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Bedwetting

Highlights
  • Most children, but not all, stop bedwetting between the ages of 5 and 6 years.
  • Bedwetting is more common in boys and in deep sleepers.
  • Most children will outgrow bedwetting on their own over time.
  • Bedwetting is not a bad behaviour or laziness. Don’t ever punish your child for bedwetting.

Bedwetting happens when a child urinates (pees) during sleep without knowing it. Many children will use the toilet well during the day long before they are dry through the night. It can be many months, even years, before children stay dry overnight.

Most children, but not all, stop bedwetting between the ages of 5 and 6 years. Bedwetting is more common in boys and in deep sleepers.

What causes bedwetting?

Bedwetting is most often related to deep sleep—a child’s bladder is full but he doesn’t wake up. Some children have smaller bladders, or produce more urine during the night. Constipation can also lead to bedwetting because the bowel presses on the bladder.

If your child has always wet the bed and has never had 6 months or more of dry nights, there is nothing “wrong” with your child. This type of bedwetting is NOT caused by medical, emotional or behavioural problems.

But if your child has been dry overnight for at least 6 months and starts to wet the bed again, talk with your doctor.

Does bedwetting run in families?

Yes. In fact, scientists have discovered a gene for bedwetting. A child with one parent who wet the bed when they were young is 25% more likely to wet to the bed. If both parents wet the bed as children, that number rises to about 65%.

When do children outgrow bedwetting?

Most children will outgrow bedwetting on their own over time.

  • At 5 years of age, 15% of all children wet the bed.
  • By 8 years, 6% to 8% of children wet the bed.
  • Even without treatment, only about 2% of children still wet the bed by 15 years of age.

Does bedwetting need to be treated?

Usually not. The more important question is whether the bedwetting is a problem for your child. If bedwetting isn’t upsetting her, then you probably don’t need to seek treatment. Most children eventually outgrow it.

However, by 8 to 10 years of age bedwetting may start to affect your child’s self-esteem and interfere with social activities like sleepovers. If this is the case, you can talk to your doctor about the following options:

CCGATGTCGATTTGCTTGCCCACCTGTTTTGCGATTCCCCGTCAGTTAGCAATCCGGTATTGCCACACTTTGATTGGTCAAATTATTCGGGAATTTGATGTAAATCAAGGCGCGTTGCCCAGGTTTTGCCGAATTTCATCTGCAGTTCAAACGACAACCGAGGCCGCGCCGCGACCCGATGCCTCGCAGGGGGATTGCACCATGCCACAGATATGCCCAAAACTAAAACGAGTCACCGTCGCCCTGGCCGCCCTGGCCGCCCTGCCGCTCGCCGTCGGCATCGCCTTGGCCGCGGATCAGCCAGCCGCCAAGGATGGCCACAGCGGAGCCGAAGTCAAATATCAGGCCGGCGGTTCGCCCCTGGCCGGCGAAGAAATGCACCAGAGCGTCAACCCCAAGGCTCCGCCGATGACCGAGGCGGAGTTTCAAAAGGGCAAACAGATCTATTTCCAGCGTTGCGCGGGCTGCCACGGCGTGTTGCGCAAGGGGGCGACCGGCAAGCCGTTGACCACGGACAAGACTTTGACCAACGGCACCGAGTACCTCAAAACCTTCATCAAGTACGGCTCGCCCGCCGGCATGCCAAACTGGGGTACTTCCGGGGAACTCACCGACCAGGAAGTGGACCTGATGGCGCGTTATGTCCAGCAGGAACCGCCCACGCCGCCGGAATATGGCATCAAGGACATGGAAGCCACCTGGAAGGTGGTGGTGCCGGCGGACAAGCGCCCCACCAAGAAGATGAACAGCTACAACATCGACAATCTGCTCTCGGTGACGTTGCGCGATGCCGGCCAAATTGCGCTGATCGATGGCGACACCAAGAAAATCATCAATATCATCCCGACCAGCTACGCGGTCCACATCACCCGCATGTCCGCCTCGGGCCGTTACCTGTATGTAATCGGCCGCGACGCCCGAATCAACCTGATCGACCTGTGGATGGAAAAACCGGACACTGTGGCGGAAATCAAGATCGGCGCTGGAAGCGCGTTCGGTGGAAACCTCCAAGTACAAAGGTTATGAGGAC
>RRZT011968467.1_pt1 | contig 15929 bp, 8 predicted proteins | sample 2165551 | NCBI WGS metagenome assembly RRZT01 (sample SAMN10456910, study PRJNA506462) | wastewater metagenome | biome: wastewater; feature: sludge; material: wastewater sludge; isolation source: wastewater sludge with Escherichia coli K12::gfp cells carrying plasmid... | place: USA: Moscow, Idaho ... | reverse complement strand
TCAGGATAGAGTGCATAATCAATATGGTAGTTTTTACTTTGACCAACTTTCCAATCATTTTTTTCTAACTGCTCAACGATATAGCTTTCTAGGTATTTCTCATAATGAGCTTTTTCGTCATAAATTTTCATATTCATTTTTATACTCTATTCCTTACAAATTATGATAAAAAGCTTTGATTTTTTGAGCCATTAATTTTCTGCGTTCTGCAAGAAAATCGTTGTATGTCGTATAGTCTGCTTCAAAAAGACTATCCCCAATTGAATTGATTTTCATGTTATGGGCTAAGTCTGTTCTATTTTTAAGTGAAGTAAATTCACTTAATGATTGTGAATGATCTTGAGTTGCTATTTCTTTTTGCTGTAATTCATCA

• An alarm that your child wears at night. The alarm goes off when he starts to pee and helps teach him to wake up when he has a full bladder.
    • It’s a good idea to talk to your doctor before you decide to buy one because she can provide advice on how to use the alarm properly.
    • Alarms usually wake up others in the house, so they aren’t practical for sleepovers or camp.
  • Desmopressin acetate (or DDAVP) is a medication that has been used to treat bedwetting since the 1970s. It comes as an oral melt (a tablet that melts under the tongue) or a pill. Studies show that it works for most children on nights the medication is given. It won’t stop bedwetting completely, but it may be useful for special situations, such as sleepovers or camp.
    • Children should not drink water 1 hour before and 8 hours after taking DDAVP.
    • DDAVP can have mild side effects, such as headache or stomach pain. It can have severe side effects if not used properly or if your child has certain medical conditions such as children with cystic fibrosis or problems with fluid balance.
    • Like all medications, DDAVP should only be used as prescribed by your doctor.

Whether you and your doctor decide to treat the bedwetting or simply wait for your child to outgrow it, be sure that your child knows bedwetting is not a bad behaviour or laziness. Don’t ever punish your child for bedwetting. It is not his fault. Your comfort and support are very important.

What else can I do to help my child?

  • Make sure your child doesn’t drink too much fluid before bedtime.
  • Avoid drinks with caffeine (such as colas).
  • Encourage your child to go to the bathroom before bedtime.
  • Use training pants instead of diapers.
  • Make sure your child can easily reach the bathroom at night. For example, use a night light in the hall or in the bathroom.
  • Use a hospital-strength plastic mattress cover to avoid damage to the mattress.
  • Place a large towel underneath the bed sheet for extra absorption.
  • Don’t bother to change a sleeping child who is wet. It’s more important for everyone to get a good night’s sleep. Leave a towel and change of clothes in case your child does wake up.
  • Don’t wake your child up to pee when you go to bed. It doesn’t help with bedwetting and will just disrupt your child’s sleep.
  • When your child wets the bed, help him wash well in the morning so that there is no smell.

When should I talk to my doctor?

Talk to your doctor if your child:

  • is concerned or upset by the bedwetting.
  • is having daytime accidents.
  • has been dry for many months and then suddenly starts bedwetting.
  • has other symptoms, such as a frequent need to pee or a burning sensation when peeing.
  • is still wetting past 5 to 6 years of age.


Reviewed by the following CPS committees:
Community Paediatrics Committee

Last Updated: January 2013

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